The existence of such an error structure built from the parametric model allows to prop- agate the accuracy through calculations performed with the parameter thanks to a coherent specific differential calculus (property 1 of Γ). Moreover error calculus provides a natural frame- work concerning the study of non-injective mapping. A possible extension will be to generalize such an experimental protocol when J is singular and also to explore more precisely the con- nections between Dirichlet forms and asymptotic statistics. Finally, we wonder whether the semi-parametric and non-parametric estimation theories (see ) could lay the foundation of an infinite dimensional identification in order to get Γ on the Wiener space, using a direct functional reasoning instead of a component per component argument as above.
From a practical standpoint, our results suggest that neurophysiological measures may exhibit complex patterns that cannot be directly associated with mental workload. Future work should further investigate how the latter issue could be resolved. For instance, one option would be to calibrate a neurophysiological model of mental workload with performance at a secondary task in a simulated ROV environment. Such a calibration could be performed by machine learning algorithms in order to best capture potential non-linear relations. If successful, this model could later be used to predict mental workload in a real ROV situation.
models in simplified form by setting model coefficients to unity).
In stereovision and photogrammetry, finding elevation of a terrain object consists in 1-D search of the object image on the left(right) image along the corresponding epipolar line at the right(left) image. The epipolar line on one stereo pair image is formed by projecting all 3-D points having the same projection in the other stereo pair image . The object displacement (with respect to a reference elevation, typically Z = 0) along the epipolar line is called disparity D, which is related to elevation as Z = D(r/B), where B denotes the base-to-height ratio and r is an instrument spatial resolution . In Fig. 3, elevation Z = 0 corresponds to point A and line A–B is the corresponding epipolar line. Object E has higher elevation (and disparity) than object C and is placed farer from point A along the epipolar line. Position of the reference point A and orien- tation of the epipolar line are determined from the instrument calibration data and are subject to errors. The deviation of the estimated epipolar line from the true one is called epipolar line error . It has been shown that camera errors propagate to epipolar line error in a way dependent on disparity . As a result, SD of distance between points on the true and estimated epipolar lines is increasing with disparity: in average A − A < C − C < D − D < B − B . The object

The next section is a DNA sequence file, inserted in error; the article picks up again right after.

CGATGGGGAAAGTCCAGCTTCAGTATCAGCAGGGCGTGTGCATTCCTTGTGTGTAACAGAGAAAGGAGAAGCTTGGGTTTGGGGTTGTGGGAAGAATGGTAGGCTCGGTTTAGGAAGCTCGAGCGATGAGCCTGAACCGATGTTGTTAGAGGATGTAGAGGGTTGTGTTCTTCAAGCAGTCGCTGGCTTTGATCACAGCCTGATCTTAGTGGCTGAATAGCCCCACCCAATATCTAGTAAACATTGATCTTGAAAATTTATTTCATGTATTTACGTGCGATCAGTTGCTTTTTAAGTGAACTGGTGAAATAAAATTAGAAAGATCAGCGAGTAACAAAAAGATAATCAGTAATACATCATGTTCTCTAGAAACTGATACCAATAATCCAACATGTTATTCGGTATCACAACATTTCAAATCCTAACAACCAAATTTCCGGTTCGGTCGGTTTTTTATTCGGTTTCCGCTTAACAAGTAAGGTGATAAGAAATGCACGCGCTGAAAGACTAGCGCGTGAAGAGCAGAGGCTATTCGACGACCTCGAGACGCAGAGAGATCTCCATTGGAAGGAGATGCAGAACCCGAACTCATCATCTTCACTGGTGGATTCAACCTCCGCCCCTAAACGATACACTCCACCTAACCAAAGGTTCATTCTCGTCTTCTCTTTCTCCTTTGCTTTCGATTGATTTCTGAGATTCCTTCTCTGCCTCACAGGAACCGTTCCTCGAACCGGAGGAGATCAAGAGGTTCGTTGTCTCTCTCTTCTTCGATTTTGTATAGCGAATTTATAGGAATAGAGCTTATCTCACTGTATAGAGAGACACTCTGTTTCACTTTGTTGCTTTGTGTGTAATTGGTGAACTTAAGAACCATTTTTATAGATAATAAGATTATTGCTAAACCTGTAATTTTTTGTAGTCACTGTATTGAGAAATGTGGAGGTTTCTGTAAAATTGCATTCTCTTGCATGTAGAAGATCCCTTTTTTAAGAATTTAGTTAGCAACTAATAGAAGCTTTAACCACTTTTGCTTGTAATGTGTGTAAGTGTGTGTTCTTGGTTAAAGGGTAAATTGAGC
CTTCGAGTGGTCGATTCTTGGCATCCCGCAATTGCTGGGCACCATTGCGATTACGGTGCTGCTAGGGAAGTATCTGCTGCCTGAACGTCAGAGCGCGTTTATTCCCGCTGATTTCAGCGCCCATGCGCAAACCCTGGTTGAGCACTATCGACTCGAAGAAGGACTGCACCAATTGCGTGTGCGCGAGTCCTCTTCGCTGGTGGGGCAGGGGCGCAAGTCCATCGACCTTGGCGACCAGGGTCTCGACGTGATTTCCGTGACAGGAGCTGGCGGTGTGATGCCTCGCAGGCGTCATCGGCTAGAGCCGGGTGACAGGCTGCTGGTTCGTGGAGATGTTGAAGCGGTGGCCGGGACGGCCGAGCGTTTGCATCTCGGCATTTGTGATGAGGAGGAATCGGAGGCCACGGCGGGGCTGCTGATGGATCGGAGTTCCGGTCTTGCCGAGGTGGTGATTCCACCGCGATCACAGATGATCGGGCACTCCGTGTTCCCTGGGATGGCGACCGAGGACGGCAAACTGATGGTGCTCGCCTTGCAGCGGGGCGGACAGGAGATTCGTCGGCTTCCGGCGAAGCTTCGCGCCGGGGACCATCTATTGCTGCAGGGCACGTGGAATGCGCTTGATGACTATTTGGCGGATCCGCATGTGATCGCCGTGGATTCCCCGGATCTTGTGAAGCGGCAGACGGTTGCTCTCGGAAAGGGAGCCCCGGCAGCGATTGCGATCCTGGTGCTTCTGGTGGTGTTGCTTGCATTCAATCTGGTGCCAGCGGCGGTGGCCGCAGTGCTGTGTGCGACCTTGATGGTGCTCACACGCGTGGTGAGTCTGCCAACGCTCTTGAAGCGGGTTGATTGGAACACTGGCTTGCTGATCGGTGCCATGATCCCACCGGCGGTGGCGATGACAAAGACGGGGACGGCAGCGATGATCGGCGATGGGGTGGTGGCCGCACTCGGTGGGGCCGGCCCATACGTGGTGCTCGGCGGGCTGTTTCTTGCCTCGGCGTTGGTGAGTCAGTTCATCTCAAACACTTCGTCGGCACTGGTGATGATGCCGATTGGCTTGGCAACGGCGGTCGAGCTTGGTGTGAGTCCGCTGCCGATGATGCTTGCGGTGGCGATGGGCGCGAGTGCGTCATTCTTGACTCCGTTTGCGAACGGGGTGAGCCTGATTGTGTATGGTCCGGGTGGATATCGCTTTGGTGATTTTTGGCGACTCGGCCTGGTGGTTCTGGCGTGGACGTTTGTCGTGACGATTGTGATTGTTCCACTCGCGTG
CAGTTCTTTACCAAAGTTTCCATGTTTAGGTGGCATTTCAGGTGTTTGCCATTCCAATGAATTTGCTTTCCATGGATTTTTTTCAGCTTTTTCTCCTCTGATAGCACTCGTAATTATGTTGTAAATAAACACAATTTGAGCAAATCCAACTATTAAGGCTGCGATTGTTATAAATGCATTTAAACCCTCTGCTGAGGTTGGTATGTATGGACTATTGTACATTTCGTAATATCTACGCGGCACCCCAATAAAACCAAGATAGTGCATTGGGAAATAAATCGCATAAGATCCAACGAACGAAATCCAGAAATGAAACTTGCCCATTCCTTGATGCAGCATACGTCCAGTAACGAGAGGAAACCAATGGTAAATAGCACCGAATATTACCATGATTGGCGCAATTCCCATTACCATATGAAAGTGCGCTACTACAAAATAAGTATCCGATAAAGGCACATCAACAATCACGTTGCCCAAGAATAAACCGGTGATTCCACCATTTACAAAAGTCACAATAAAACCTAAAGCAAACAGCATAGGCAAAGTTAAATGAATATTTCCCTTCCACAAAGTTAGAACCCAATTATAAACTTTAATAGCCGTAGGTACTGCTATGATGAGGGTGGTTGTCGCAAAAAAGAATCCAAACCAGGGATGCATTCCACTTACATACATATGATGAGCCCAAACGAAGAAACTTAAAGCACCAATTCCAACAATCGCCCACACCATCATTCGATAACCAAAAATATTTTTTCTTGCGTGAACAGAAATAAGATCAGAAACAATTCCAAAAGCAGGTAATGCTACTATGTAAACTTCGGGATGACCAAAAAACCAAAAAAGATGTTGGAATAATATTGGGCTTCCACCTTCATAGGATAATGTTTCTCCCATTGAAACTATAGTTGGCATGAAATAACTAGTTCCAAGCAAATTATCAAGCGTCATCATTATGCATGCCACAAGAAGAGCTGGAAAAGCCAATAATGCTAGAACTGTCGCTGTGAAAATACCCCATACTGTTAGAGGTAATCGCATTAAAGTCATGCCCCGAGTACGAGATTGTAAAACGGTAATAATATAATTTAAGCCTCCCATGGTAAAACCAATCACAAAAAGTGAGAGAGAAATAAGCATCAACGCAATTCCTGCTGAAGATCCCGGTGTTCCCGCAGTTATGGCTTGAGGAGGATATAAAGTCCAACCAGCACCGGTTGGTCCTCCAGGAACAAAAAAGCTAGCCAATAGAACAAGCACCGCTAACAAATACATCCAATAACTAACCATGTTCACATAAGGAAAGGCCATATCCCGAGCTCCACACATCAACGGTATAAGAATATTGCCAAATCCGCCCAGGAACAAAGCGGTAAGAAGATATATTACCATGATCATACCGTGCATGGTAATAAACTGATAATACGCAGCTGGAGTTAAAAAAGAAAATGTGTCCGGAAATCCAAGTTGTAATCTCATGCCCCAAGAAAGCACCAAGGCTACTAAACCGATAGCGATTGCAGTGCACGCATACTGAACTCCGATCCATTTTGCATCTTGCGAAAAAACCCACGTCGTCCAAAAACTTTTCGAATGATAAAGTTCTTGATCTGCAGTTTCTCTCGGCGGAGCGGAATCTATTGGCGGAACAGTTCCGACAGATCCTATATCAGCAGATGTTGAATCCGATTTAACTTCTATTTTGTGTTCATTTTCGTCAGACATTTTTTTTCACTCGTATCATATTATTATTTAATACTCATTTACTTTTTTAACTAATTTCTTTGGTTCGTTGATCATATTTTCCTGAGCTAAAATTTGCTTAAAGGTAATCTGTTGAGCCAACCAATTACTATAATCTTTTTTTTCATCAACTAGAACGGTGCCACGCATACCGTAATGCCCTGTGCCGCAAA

CF-EKF RMS EKF/ADHOC 3σ
Fig. 4. Kinematics states error results.
Kalman filter statistical divergence (notice that RMS di- vergence is also observed). This precludes filter validation and usage. Suboptimal inflation of process noise could bring the filter back to statistical convergence, but the tuning strategy is often a blind and painful trial-and-error method which often yield poor overall performance. Simi- lar performance patterns are observed in misalignment and accelerometer error curves.
“In certain circumstances a man cannot make a mistake (…). If Moore were to pronounce the opposite of those propositions which he declares certain [‘I have two hands’…], we should not just not share his opinion: we should regard him as demented” (Wittgenstein, 1969-75: §155).